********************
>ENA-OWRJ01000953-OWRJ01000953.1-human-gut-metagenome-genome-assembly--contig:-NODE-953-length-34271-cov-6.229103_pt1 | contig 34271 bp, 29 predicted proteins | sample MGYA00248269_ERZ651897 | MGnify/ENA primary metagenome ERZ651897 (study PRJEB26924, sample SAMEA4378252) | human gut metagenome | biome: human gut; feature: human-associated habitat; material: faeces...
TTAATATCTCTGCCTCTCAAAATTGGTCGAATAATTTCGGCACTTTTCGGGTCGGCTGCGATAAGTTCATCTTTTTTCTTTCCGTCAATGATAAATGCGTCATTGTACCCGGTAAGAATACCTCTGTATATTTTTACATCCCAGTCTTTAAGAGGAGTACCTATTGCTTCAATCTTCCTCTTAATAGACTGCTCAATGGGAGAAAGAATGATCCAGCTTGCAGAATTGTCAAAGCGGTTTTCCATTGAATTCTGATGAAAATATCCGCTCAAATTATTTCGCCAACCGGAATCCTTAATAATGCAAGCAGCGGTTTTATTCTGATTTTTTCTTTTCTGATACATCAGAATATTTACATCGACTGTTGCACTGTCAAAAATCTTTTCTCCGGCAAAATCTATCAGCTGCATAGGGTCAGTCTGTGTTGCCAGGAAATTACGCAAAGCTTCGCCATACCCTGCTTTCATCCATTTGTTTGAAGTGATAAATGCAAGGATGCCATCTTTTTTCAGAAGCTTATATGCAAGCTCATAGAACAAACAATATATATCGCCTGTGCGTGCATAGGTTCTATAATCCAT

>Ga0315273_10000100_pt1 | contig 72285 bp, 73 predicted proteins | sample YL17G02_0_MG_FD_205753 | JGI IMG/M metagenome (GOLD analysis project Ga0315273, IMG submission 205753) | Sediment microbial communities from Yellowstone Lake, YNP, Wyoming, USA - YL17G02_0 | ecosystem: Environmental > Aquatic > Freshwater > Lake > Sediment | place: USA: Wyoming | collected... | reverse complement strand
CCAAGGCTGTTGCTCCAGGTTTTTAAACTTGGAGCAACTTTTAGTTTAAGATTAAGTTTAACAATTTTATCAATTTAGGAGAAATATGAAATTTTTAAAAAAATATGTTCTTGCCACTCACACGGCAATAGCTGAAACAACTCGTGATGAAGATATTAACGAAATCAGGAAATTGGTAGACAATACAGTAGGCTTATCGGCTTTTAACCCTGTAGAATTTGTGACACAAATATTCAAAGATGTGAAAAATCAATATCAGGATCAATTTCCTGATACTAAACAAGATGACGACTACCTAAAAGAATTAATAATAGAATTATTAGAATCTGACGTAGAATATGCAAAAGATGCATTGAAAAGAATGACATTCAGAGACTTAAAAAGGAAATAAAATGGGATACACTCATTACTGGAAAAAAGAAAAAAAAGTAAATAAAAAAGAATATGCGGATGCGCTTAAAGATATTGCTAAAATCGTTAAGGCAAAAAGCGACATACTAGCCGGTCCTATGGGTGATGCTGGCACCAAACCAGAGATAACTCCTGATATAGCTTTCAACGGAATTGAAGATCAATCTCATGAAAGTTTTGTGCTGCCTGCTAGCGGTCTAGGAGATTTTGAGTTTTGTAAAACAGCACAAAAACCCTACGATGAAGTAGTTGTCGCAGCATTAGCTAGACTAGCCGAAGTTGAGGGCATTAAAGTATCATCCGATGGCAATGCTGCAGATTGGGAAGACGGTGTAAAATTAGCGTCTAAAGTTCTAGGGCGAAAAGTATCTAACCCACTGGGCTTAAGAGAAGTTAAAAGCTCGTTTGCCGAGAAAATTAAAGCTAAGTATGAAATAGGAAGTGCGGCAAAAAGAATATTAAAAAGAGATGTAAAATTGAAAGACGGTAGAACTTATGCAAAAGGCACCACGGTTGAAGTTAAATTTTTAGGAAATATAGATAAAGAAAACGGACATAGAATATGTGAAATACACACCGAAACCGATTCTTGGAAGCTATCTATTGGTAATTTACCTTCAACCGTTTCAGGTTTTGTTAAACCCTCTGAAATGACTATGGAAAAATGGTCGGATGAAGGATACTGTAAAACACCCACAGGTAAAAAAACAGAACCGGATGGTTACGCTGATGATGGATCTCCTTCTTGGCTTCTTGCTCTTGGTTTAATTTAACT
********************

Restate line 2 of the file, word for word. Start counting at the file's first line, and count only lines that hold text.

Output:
TTAATATCTCTGCCTCTCAAAATTGGTCGAATAATTTCGGCACTTTTCGGGTCGGCTGCGATAAGTTCATCTTTTTTCTTTCCGTCAATGATAAATGCGTCATTGTACCCGGTAAGAATACCTCTGTATATTTTTACATCCCAGTCTTTAAGAGGAGTACCTATTGCTTCAATCTTCCTCTTAATAGACTGCTCAATGGGAGAAAGAATGATCCAGCTTGCAGAATTGTCAAAGCGGTTTTCCATTGAATTCTGATGAAAATATCCGCTCAAATTATTTCGCCAACCGGAATCCTTAATAATGCAAGCAGCGGTTTTATTCTGATTTTTTCTTTTCTGATACATCAGAATATTTACATCGACTGTTGCACTGTCAAAAATCTTTTCTCCGGCAAAATCTATCAGCTGCATAGGGTCAGTCTGTGTTGCCAGGAAATTACGCAAAGCTTCGCCATACCCTGCTTTCATCCATTTGTTTGAAGTGATAAATGCAAGGATGCCATCTTTTTTCAGAAGCTTATATGCAAGCTCATAGAACAAACAATATATATCGCCTGTGCGTGCATAGGTTCTATAATCCAT